TRIED & TESTED; Are you a Disney fairy, an M&S superhero or a blow-up pumpkin? Our junior consumers size up the options
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The Independent Culture
Let's face it with an old sheet for a cape, his Dad's hat and a plastic sword, any six-year-old can be a superhero. Or a ghost. Or a cowboy. But the power of children's imaginations doesn't mean they are immune to the lure of shop-bought fancy dress. In our trial of children's ready-made dressing-up costumes, we found miniature versions of professional uniforms - nurse, policeman, fireman etc - were disdained by the young as hopelessly old-fashioned. Even for the spooky season of Hallowe'en, costumes relating to screen heroes were the most coveted items.


Our six principal dressing-up fans were Fred (six) and Joe (three) Caplin; Amy (seven) and Arthur (four) Gallimore; and Beth (eight) and David (six) Jones, together with their parents and assorted friends.


We chose a diverse selection of costumes with and without accessories and assessed them in terms of both instant and long term child-appeal; wearability and comfort; and cost and quality.


Marks & Spencer, size 2-4 pounds 19, 4-8 pounds 20

There is no accounting for children's tastes - or is it that good old M&S are wiser than the rest of us? Most parents questioned thought that their children would be tired of superheroes Batman and Superman. They were wrong. All the boys on the panel preferred these simple, two-piece, silky knit costumes ("They're not much better than pyjamas, really" - Carol Homden) to all the others chosen. At the trial session, they fought over who should wear Batman and who Superman. Once they had decided, they fought each other in their new personae.

"The trouble with these superhero costumes is that they make the children so aggressive," complained Claire Gallimore. But only one criticism came from the boys: "They don't have belts," said David Jones. A batbelt is particularly powerful, apparently. A week later, Arthur Gallimore was still wearing his oversized Batman costume, not the least fazed by the fact that the one he carried away was three sizes too big and slipped down around his ankles most of the time. The Caplin boys were also reported to be entranced by the M&S costumes, although their mother commented: "The fact that the capes come attached seems practical at first, but it isn't such a good thing when the costume has to go in the wash, because then they can't wear the magic cape to the shops."


Ideal Air Fun, around pounds 25

These inflatable costumes for all ages keep the wearer cool as well as making them appear spherical, by means of a battery-operated interior fan. Naturally, the wearer is pursued by an irritating hairdryer noise wherever they go, and the drawstrings at the costume's extremities have to be tightly closed in order to achieve the proper effect, otherwise the jolly pumpkin is "more of a humiliating pear" (Simon Gallimore). But everyone agreed that these costumes were a brilliantly funny and suitable for both adults and children on a Hallowe'en spree. "We can't wait for trick or treat - we should make a fortune in these. You could easily recover the pounds 25 outlay," reckoned Julie Jones.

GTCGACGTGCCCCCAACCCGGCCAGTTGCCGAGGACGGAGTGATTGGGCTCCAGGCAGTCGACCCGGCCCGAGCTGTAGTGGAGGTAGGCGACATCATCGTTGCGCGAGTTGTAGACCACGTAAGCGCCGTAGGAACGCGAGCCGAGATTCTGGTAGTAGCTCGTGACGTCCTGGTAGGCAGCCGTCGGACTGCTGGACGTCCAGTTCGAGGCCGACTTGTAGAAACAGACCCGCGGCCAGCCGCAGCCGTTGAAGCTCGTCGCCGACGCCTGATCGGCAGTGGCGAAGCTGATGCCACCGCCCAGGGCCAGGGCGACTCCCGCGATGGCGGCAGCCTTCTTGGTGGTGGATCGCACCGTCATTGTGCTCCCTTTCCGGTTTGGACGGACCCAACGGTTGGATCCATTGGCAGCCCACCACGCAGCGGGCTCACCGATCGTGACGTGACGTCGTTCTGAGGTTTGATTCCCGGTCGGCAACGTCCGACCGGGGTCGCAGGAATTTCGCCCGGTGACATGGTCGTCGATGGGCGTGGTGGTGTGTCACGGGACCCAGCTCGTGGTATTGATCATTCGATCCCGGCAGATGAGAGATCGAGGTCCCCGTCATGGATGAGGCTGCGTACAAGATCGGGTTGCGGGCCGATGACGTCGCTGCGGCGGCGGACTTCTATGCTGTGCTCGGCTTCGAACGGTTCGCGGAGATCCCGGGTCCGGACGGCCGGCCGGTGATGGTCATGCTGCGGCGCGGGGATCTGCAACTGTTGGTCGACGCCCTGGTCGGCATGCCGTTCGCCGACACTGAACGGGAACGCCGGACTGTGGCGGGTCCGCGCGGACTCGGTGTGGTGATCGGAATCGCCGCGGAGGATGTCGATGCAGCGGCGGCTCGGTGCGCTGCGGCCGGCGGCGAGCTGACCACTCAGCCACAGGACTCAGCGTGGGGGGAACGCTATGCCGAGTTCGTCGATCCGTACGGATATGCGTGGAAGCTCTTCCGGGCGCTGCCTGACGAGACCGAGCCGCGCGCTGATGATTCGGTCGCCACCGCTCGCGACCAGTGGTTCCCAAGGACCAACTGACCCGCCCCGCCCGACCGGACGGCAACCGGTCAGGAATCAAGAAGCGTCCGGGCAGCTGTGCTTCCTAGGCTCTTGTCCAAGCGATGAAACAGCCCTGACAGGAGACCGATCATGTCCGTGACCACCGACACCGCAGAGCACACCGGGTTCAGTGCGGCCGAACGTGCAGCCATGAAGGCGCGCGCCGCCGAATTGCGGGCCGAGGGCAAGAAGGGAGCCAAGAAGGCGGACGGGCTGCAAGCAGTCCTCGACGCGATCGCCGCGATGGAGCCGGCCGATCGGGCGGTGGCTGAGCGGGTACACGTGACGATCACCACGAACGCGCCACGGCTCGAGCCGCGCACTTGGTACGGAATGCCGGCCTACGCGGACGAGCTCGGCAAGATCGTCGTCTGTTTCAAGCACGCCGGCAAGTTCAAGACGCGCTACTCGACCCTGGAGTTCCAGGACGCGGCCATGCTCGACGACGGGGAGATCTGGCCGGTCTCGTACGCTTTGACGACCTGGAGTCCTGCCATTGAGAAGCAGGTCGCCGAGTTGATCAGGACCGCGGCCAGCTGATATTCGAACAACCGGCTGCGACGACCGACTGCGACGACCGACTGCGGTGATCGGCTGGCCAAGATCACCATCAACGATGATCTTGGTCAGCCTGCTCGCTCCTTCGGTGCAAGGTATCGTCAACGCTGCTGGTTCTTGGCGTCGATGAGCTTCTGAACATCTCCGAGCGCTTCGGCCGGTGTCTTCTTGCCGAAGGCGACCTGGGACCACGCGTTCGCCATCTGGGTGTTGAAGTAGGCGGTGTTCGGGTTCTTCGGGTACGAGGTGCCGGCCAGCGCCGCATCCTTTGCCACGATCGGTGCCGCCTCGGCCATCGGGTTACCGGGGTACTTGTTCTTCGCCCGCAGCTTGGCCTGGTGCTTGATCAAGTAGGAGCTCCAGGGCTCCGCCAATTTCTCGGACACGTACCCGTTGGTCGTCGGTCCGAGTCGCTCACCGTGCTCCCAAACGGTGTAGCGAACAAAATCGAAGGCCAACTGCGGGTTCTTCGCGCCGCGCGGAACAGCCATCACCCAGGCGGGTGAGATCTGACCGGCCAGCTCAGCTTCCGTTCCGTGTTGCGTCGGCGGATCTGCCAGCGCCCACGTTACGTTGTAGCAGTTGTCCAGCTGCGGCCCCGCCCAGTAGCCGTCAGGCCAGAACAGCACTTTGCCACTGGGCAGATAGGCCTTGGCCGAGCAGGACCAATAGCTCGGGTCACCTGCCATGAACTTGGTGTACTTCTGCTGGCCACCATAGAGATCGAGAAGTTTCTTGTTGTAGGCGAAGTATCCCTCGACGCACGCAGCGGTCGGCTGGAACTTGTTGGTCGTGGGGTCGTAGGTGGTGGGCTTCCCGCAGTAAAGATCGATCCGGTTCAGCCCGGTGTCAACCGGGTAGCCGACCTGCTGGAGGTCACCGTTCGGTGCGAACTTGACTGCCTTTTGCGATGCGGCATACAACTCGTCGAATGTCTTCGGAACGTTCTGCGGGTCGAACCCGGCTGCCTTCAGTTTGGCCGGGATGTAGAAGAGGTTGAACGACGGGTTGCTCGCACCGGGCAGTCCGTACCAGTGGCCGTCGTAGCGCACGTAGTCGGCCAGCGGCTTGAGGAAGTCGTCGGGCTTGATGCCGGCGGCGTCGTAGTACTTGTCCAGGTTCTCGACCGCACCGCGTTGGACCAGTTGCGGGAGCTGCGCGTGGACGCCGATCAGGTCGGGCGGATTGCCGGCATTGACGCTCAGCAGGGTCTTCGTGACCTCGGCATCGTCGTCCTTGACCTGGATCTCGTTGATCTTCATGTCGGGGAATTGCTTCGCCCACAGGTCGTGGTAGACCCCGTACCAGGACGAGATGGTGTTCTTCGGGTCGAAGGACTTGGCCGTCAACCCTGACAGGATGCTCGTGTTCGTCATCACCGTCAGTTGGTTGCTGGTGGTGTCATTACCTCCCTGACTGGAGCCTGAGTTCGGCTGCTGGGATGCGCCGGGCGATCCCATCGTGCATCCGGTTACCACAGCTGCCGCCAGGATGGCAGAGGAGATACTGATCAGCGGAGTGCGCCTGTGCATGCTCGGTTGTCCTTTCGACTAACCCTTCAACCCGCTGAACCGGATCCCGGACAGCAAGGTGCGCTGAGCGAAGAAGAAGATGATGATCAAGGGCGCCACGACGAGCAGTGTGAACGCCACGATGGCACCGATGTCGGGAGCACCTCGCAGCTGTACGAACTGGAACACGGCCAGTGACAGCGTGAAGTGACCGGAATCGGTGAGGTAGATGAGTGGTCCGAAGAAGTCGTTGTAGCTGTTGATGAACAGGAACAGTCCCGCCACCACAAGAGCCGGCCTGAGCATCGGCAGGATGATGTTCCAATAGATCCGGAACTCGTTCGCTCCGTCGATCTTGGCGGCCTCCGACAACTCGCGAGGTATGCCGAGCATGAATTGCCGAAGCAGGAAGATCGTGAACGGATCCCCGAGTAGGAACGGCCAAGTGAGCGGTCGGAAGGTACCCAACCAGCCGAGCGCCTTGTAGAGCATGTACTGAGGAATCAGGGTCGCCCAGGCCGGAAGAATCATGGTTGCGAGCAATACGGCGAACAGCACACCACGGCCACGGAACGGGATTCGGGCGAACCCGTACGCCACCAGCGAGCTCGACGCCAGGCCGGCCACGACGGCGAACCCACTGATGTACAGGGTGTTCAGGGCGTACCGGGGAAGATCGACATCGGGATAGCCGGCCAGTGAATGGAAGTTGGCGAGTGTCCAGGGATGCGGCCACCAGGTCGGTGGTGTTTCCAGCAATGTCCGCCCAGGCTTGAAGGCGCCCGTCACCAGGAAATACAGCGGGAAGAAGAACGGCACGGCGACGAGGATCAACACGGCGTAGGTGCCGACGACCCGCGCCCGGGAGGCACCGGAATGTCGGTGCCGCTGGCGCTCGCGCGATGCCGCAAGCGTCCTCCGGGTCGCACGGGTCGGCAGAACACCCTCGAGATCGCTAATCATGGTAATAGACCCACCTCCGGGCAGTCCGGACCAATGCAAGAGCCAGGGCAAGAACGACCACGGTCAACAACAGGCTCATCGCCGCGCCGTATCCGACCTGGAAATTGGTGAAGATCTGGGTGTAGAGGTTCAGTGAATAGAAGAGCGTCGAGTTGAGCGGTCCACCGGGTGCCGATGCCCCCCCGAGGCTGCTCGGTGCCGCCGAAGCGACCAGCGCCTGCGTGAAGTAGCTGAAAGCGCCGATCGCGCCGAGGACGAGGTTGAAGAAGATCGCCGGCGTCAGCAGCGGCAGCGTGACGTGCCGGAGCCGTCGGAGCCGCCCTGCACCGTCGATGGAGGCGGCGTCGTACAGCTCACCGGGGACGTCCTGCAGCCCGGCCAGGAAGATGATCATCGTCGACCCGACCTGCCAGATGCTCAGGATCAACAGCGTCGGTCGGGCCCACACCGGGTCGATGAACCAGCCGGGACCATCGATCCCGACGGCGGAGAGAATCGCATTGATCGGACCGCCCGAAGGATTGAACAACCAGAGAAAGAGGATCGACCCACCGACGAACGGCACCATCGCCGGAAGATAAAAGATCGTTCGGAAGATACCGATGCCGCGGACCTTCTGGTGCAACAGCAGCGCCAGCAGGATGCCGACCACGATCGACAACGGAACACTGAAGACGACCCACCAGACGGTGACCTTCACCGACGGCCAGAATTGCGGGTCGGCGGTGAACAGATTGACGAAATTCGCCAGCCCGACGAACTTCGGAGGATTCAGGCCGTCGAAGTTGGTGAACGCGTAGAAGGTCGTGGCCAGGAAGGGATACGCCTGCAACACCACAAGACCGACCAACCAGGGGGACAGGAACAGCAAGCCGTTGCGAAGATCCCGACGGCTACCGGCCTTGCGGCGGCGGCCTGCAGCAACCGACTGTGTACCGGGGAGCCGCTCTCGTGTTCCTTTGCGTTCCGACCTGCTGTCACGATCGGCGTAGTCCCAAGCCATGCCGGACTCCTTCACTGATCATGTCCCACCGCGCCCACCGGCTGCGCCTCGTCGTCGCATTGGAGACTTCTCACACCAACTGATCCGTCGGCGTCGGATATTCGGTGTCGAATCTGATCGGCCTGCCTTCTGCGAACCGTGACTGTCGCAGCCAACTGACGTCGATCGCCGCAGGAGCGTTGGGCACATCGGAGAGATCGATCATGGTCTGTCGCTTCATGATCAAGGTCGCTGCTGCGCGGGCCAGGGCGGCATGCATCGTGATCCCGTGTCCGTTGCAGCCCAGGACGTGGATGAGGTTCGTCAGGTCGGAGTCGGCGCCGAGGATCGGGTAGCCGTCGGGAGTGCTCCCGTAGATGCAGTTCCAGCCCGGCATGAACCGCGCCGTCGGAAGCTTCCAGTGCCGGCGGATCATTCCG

The natty hats are well-elasticated so they don't fall off, and it was discovered that the adult sizes can easily be worn by children of six to eight, whose legs disappear under the airy globe. A bizarre corollary of looking like a punchbag, however, is that children find the desire to hug, pat or punch you irresistible. The witch costume was less popular than the pumpkin - "Everyone knows witches aren't fat, they're thin," said Claire Gallimore - and more enthusiasm was generated by the other inflatable costumes illustrated on the box. A Sumo wrestler outfit and Father Christmas seemed to be the most desirable.


Disney, pounds 24.99, magic wand pounds 1.99

An "utterly gorgeous piece of lime-green froth with sparkly straps", as one parent put it, the Tinkerbell costume was most admired by the adults, who thought any little girl would be thrilled to wear a lurid net tutu. The girl panellists were more reserved in their praise, summing up the Tinkerbell costume as "pretty, but a bit scratchy" and taking it off after a few twirls.

Was their indifference related to their ignorance of the classic Disney character? Amy Gallimore described Tinkerbell as "Peter Pan's friend", but had no notion of what happens to her (did she mean Wendy, maybe?) Beth Jones said Tinkerbell was her favourite character from the film of Peter Pan, adding emphatically, "But she doesn't wear such a bright dress in the film - she's only bright when she has fairy dust on her." Nonetheless, she wore the costume often during the following week, "with a T-shirt underneath," said her mother. The panellists all found the yellow plastic wand "unexciting - and expensive, even if it is luminous". Julie Jones was not the only parent to note that costumes from films "are enjoyed as a reprise of the movie, rather than sparking any imaginative play in the way that traditional costumes do. They just wear them to parties for effect."